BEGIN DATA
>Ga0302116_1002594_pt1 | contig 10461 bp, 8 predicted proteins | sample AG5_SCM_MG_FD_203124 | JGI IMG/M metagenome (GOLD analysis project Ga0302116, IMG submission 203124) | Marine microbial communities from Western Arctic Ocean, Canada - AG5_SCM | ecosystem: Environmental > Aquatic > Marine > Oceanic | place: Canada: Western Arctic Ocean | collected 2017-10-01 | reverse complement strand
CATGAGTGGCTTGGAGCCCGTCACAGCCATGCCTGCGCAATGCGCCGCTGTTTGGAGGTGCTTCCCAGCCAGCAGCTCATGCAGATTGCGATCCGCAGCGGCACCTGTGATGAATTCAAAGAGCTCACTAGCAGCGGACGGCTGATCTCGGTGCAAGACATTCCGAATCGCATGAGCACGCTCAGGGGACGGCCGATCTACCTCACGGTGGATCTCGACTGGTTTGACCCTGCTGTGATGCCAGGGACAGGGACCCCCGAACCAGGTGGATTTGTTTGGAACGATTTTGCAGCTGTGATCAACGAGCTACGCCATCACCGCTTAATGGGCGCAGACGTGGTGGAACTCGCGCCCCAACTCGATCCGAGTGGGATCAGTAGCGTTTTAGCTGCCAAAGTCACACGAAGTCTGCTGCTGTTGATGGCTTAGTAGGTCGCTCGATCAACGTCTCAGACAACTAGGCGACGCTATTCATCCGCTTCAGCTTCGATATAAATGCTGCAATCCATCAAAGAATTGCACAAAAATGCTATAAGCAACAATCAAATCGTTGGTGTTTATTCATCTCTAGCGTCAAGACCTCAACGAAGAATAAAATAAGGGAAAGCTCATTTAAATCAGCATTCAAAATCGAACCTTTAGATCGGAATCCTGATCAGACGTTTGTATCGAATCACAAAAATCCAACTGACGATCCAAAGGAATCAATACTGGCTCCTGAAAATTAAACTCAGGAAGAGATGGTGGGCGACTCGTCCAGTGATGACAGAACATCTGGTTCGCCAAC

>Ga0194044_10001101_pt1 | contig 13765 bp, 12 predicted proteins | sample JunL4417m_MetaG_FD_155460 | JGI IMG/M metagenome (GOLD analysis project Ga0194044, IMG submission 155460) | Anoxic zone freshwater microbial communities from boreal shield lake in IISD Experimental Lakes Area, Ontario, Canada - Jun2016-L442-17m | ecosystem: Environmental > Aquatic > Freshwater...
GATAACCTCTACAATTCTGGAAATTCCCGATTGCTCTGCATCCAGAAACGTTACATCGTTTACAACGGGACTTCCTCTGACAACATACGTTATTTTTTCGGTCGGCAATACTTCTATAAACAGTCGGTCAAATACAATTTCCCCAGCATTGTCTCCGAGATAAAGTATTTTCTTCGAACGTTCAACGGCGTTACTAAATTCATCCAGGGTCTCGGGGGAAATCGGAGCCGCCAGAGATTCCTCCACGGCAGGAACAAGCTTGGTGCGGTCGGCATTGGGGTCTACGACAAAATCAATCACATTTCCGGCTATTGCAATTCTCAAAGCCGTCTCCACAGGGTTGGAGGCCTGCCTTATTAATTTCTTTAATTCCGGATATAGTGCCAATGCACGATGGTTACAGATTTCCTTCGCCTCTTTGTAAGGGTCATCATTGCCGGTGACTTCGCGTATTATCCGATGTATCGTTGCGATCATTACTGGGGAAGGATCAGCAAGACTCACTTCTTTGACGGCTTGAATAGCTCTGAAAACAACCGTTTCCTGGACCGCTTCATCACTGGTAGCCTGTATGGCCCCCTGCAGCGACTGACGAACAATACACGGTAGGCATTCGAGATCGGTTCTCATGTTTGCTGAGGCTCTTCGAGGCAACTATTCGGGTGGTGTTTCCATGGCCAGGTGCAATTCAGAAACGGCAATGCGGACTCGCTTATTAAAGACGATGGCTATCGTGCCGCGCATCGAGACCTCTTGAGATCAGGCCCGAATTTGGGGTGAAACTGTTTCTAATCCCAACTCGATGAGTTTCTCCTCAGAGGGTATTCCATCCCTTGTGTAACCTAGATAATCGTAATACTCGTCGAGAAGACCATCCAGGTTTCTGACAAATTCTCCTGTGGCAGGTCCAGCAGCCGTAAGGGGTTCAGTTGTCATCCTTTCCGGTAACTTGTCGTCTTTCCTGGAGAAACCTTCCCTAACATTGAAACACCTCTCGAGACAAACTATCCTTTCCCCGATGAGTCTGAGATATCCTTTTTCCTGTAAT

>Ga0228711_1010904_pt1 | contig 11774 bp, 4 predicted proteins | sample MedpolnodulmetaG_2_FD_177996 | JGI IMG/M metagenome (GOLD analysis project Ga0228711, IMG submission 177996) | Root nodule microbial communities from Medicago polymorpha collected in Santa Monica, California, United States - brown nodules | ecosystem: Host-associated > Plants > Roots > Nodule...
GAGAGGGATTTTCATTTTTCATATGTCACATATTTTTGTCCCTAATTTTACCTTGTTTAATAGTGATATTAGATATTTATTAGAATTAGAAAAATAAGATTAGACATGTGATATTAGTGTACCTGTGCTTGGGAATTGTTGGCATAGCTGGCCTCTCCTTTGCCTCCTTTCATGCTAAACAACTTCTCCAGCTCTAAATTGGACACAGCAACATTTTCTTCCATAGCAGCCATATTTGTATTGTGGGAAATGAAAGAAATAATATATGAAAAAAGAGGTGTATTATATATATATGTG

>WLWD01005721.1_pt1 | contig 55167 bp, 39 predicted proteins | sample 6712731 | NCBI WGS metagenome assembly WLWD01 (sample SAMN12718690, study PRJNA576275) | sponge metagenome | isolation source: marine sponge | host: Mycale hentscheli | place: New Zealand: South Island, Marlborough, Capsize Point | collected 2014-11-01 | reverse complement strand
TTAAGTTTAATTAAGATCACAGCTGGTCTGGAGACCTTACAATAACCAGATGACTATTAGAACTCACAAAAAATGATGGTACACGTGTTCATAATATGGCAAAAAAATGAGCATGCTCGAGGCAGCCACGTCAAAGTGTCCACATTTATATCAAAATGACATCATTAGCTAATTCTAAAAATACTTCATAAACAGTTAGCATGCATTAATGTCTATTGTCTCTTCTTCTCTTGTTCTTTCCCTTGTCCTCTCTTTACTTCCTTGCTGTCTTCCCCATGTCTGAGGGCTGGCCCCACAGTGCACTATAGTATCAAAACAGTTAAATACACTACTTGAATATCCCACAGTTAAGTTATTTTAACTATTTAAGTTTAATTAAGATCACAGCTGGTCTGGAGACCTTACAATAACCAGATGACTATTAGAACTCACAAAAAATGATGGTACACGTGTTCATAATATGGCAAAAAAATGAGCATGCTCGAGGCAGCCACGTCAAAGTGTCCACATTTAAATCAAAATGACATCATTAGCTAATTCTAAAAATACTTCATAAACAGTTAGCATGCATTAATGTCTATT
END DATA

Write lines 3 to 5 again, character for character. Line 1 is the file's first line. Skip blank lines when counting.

>Ga0194044_10001101_pt1 | contig 13765 bp, 12 predicted proteins | sample JunL4417m_MetaG_FD_155460 | JGI IMG/M metagenome (GOLD analysis project Ga0194044, IMG submission 155460) | Anoxic zone freshwater microbial communities from boreal shield lake in IISD Experimental Lakes Area, Ontario, Canada - Jun2016-L442-17m | ecosystem: Environmental > Aquatic > Freshwater...
GATAACCTCTACAATTCTGGAAATTCCCGATTGCTCTGCATCCAGAAACGTTACATCGTTTACAACGGGACTTCCTCTGACAACATACGTTATTTTTTCGGTCGGCAATACTTCTATAAACAGTCGGTCAAATACAATTTCCCCAGCATTGTCTCCGAGATAAAGTATTTTCTTCGAACGTTCAACGGCGTTACTAAATTCATCCAGGGTCTCGGGGGAAATCGGAGCCGCCAGAGATTCCTCCACGGCAGGAACAAGCTTGGTGCGGTCGGCATTGGGGTCTACGACAAAATCAATCACATTTCCGGCTATTGCAATTCTCAAAGCCGTCTCCACAGGGTTGGAGGCCTGCCTTATTAATTTCTTTAATTCCGGATATAGTGCCAATGCACGATGGTTACAGATTTCCTTCGCCTCTTTGTAAGGGTCATCATTGCCGGTGACTTCGCGTATTATCCGATGTATCGTTGCGATCATTACTGGGGAAGGATCAGCAAGACTCACTTCTTTGACGGCTTGAATAGCTCTGAAAACAACCGTTTCCTGGACCGCTTCATCACTGGTAGCCTGTATGGCCCCCTGCAGCGACTGACGAACAATACACGGTAGGCATTCGAGATCGGTTCTCATGTTTGCTGAGGCTCTTCGAGGCAACTATTCGGGTGGTGTTTCCATGGCCAGGTGCAATTCAGAAACGGCAATGCGGACTCGCTTATTAAAGACGATGGCTATCGTGCCGCGCATCGAGACCTCTTGAGATCAGGCCCGAATTTGGGGTGAAACTGTTTCTAATCCCAACTCGATGAGTTTCTCCTCAGAGGGTATTCCATCCCTTGTGTAACCTAGATAATCGTAATACTCGTCGAGAAGACCATCCAGGTTTCTGACAAATTCTCCTGTGGCAGGTCCAGCAGCCGTAAGGGGTTCAGTTGTCATCCTTTCCGGTAACTTGTCGTCTTTCCTGGAGAAACCTTCCCTAACATTGAAACACCTCTCGAGACAAACTATCCTTTCCCCGATGAGTCTGAGATATCCTTTTTCCTGTAAT

>Ga0228711_1010904_pt1 | contig 11774 bp, 4 predicted proteins | sample MedpolnodulmetaG_2_FD_177996 | JGI IMG/M metagenome (GOLD analysis project Ga0228711, IMG submission 177996) | Root nodule microbial communities from Medicago polymorpha collected in Santa Monica, California, United States - brown nodules | ecosystem: Host-associated > Plants > Roots > Nodule...